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Councillors back new Eric Gray building

Parents and carers, pictured following the meeting, are "very pleased" that a new care centre will be built. Photo: Shetnews

CAMPAIGNERS have welcomed Shetland Islands Council’s decision to push ahead with a new £5.6 million purpose-built centre for adults with learning disabilities and complex needs.

Day care services currently provided at the Eric Gray centre and the council’s Gressy Loan premises will instead be delivered from a new “hub” built on the former hockey pitch at Seafield in the south of Lerwick.

Members of the local authority’s social services committee unanimously backed chairman Cecil Smith’s motion to push ahead with a new building rather than refurbishing the existing premises.

The move was later rubber-stamped by the SIC’s policy and resources committee on Monday afternoon, and will go before the full council next week.

The project has been beset with delays over the past five years and Smith said he was “very understanding about all the knocks” Eric Gray users have taken.

With growing demand for the service he accepts the case for a new centre allowing public sector agencies to work together to bolster the quality of day care.

Smith acknowledged that funding would be “difficult and challenging, and will require close scrutiny”, with the council borrowing money and exploring “all avenues” for external funding.

Social services committee chairman Cecil Smith intends to set a "rigorous timescale" for the £5.6 million project.
He intends to set a “rigorous timescale”, and it is hoped that construction work can begin next summer.

More than a dozen campaigners were present at Lerwick Town Hall to witness the decision being taken on Monday morning.

John Hunter, who has a daughter who will use the Eric Gray centre in a couple of years, said afterwards that he felt “reassured” and “very positive” that the project was back on track.

“Nobody there seemed to be against it,” he said. “There were one or two queries on where the money comes from, but everybody seemed to be wanting it to happen.”

The new building will increase floor space by some 75 per cent, to 1,800 square metres – addressing one of users’ chief concerns about the existing buildings.

The capital cost is forecast at £5.65 million, with a further £250,000 to demolish the surplus properties.

A combination of increased staffing to cater for greater demand and annual borrowing repayments means the service’s budget will jump by just over half a million pounds, from £1.36 million to £1.87 million a year.

Community health and social care director Simon Bokor-Ingram said “quite a significant sum” in efficiency savings would have to be found to fund repayment costs.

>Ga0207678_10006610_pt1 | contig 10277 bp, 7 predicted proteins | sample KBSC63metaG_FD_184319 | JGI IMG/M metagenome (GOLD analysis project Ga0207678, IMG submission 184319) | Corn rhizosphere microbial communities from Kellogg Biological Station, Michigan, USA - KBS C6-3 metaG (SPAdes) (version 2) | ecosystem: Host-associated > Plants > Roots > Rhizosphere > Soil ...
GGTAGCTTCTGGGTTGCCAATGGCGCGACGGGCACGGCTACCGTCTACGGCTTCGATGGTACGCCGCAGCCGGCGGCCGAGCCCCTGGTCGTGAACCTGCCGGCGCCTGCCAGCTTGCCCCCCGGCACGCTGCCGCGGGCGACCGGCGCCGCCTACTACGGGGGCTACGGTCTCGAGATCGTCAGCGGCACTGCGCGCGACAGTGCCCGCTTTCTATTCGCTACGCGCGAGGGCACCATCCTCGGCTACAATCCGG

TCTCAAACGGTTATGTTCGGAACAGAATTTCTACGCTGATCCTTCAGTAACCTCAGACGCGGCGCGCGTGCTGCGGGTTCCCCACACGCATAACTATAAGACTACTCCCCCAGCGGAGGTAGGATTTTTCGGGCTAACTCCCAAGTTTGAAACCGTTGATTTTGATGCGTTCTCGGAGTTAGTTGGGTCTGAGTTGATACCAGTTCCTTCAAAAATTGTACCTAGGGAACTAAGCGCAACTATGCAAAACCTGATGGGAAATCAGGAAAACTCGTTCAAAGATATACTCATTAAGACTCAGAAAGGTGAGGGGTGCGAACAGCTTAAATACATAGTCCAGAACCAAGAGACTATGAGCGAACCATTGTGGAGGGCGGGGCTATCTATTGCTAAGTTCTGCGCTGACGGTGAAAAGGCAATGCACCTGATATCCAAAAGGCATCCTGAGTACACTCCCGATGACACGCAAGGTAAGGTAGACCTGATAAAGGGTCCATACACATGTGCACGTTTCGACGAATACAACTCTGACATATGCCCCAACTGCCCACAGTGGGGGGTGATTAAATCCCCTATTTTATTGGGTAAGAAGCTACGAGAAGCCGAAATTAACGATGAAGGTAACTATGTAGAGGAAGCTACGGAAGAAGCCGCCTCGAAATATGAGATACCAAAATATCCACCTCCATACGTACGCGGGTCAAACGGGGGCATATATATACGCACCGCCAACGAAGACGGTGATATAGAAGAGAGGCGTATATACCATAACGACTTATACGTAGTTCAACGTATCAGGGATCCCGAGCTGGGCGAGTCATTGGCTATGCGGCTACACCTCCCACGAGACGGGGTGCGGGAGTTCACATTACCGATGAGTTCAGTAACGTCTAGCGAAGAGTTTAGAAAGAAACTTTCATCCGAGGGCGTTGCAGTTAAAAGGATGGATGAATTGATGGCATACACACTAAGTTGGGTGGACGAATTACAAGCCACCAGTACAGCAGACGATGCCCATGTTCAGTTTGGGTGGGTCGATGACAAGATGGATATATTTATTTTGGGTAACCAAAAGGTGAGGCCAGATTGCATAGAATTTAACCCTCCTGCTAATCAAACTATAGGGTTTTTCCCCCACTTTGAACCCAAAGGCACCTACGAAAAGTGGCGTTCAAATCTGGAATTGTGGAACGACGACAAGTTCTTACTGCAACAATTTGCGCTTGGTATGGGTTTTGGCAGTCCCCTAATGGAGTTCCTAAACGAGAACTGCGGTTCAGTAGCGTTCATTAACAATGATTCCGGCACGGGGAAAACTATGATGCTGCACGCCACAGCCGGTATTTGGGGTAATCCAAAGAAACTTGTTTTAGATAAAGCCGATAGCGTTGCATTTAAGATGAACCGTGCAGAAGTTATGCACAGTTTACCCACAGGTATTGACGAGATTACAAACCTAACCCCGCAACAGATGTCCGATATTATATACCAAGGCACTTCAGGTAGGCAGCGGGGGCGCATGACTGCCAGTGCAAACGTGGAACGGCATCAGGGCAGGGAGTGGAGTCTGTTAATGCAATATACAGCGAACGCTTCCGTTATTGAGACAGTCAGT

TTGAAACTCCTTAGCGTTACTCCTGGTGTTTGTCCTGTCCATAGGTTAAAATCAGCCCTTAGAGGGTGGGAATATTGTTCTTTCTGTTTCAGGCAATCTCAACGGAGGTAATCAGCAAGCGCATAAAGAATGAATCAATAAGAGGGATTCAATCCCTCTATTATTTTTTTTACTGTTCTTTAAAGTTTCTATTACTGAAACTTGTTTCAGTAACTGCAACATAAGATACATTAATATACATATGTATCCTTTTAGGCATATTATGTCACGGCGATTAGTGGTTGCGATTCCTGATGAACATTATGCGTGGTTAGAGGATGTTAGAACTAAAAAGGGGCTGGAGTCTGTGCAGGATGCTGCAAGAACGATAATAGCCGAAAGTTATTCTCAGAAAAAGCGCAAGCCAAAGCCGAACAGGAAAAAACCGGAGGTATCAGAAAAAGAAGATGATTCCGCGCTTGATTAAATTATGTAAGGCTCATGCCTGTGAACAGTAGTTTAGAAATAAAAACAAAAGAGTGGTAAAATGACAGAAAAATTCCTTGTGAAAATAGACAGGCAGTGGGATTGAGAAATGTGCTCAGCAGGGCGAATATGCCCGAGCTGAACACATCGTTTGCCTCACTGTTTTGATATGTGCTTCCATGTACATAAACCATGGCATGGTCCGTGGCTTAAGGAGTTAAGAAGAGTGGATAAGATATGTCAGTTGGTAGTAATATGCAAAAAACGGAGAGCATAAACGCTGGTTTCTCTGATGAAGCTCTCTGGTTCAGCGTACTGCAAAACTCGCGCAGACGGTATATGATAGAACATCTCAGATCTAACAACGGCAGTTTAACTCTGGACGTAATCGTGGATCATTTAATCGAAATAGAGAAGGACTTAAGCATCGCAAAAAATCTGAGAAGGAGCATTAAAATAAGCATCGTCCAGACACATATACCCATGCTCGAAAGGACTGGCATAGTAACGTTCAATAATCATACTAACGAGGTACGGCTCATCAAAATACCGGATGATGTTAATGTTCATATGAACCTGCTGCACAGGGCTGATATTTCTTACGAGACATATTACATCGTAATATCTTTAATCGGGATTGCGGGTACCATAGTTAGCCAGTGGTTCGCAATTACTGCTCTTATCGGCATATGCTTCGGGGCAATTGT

Councillor Alastair Cooper pointed out that much of the spending increase would have been incurred even if the council had plumped for modifying the existing buildings.

The number of day care users is projected to almost double from 68 today to 129 by 2038. Even by this decade’s end pressure on the service will be growing, with the number forecast to rise to 91.

Political leader Gary Robinson said that opting for a “hub” model “might make funding available” from outside Shetland.

Finance chief James Gray said later in the day, however, that he “maybe wouldn’t hold out too much hope for external funding” given that demand will only build gradually and “it’s 25 year years until you fill the place”.

Several other parents present welcomed the decision. Kenny Groat said there was “still a bit to go”, especially in terms of securing funding, but he hopes having the service on a single site will result in some savings too.

Demand for the Eric Gray centre is forecast to increase considerably in the next 25 years.

“This building is for the whole of Shetland and for all the communities in Shetland,” he added.

Rebecca Sinclair, whose teenage daughter attends Gressy Loan, said she felt “a sense of relief”, while May MacDonald felt it was “important to remember how the services users feel”.

“They want to be together in the same location, and they have a lot of strong views on how things have turned out,” she said. “To listen to them more, their opinions and their views, would be really helpful for everyone involved.”

A feasibility study was carried out and approved way back in October 2006. The old hockey pitch at Seafield was later installed as the preferred site, and planning permission – which expires in October – was granted in principle.

It had been anticipated that building work would begin in 2012/13 and be completed within 20 months. But capital spending cuts saw the project grind to a halt, prompting users’ families to voice “sadness and distress” at the lack of progress in December.

Talk of moving the Clickimin caravan site to Seafield had caused particular angst – forcing Smith to intervene and get agreement from the committee stipulating that the hockey pitch be set aside for the replacement Eric Gray.

Hunter felt the intervention of parents and carers had “brought it to the forefront”. He said” “If it hadn’t been for people pressing, nothing would have happened. With all the council cutbacks it was one that just got scrubbed, but it’s come to a head now.”

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